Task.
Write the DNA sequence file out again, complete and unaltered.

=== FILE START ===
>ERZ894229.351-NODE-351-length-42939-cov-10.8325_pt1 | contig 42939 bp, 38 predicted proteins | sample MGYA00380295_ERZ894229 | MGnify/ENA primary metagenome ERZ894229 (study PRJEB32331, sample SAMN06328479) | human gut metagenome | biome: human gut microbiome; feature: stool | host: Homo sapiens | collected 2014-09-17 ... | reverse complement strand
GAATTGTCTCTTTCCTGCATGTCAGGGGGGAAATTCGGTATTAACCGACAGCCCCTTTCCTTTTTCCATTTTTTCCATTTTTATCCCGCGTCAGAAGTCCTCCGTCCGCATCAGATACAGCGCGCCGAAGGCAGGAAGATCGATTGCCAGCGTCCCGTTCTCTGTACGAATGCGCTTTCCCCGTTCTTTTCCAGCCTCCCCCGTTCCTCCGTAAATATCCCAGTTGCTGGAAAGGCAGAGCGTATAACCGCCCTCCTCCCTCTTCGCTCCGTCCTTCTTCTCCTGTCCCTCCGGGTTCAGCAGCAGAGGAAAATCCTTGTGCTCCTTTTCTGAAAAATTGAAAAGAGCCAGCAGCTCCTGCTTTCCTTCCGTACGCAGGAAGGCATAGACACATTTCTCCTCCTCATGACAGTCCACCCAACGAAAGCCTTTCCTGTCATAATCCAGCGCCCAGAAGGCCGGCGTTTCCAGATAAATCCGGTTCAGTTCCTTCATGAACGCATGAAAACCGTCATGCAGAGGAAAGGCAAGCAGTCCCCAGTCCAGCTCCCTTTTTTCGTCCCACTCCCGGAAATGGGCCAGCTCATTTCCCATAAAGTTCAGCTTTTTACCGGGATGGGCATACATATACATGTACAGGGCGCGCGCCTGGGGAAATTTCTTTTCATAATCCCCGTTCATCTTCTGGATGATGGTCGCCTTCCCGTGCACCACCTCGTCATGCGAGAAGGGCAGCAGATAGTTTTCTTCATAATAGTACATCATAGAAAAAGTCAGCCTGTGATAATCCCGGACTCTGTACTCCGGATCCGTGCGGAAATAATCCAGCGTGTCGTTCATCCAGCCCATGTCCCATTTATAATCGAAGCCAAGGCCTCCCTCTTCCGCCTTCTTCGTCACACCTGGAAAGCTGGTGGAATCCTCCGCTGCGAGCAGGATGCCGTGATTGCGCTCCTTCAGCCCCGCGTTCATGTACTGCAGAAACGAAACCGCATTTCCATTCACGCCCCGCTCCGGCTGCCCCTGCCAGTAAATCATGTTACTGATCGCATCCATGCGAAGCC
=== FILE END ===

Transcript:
>ERZ894229.351-NODE-351-length-42939-cov-10.8325_pt1 | contig 42939 bp, 38 predicted proteins | sample MGYA00380295_ERZ894229 | MGnify/ENA primary metagenome ERZ894229 (study PRJEB32331, sample SAMN06328479) | human gut metagenome | biome: human gut microbiome; feature: stool | host: Homo sapiens | collected 2014-09-17 ... | reverse complement strand
GAATTGTCTCTTTCCTGCATGTCAGGGGGGAAATTCGGTATTAACCGACAGCCCCTTTCCTTTTTCCATTTTTTCCATTTTTATCCCGCGTCAGAAGTCCTCCGTCCGCATCAGATACAGCGCGCCGAAGGCAGGAAGATCGATTGCCAGCGTCCCGTTCTCTGTACGAATGCGCTTTCCCCGTTCTTTTCCAGCCTCCCCCGTTCCTCCGTAAATATCCCAGTTGCTGGAAAGGCAGAGCGTATAACCGCCCTCCTCCCTCTTCGCTCCGTCCTTCTTCTCCTGTCCCTCCGGGTTCAGCAGCAGAGGAAAATCCTTGTGCTCCTTTTCTGAAAAATTGAAAAGAGCCAGCAGCTCCTGCTTTCCTTCCGTACGCAGGAAGGCATAGACACATTTCTCCTCCTCATGACAGTCCACCCAACGAAAGCCTTTCCTGTCATAATCCAGCGCCCAGAAGGCCGGCGTTTCCAGATAAATCCGGTTCAGTTCCTTCATGAACGCATGAAAACCGTCATGCAGAGGAAAGGCAAGCAGTCCCCAGTCCAGCTCCCTTTTTTCGTCCCACTCCCGGAAATGGGCCAGCTCATTTCCCATAAAGTTCAGCTTTTTACCGGGATGGGCATACATATACATGTACAGGGCGCGCGCCTGGGGAAATTTCTTTTCATAATCCCCGTTCATCTTCTGGATGATGGTCGCCTTCCCGTGCACCACCTCGTCATGCGAGAAGGGCAGCAGATAGTTTTCTTCATAATAGTACATCATAGAAAAAGTCAGCCTGTGATAATCCCGGACTCTGTACTCCGGATCCGTGCGGAAATAATCCAGCGTGTCGTTCATCCAGCCCATGTCCCATTTATAATCGAAGCCAAGGCCTCCCTCTTCCGCCTTCTTCGTCACACCTGGAAAGCTGGTGGAATCCTCCGCTGCGAGCAGGATGCCGTGATTGCGCTCCTTCAGCCCCGCGTTCATGTACTGCAGAAACGAAACCGCATTTCCATTCACGCCCCGCTCCGGCTGCCCCTGCCAGTAAATCATGTTACTGATCGCATCCATGCGAAGCC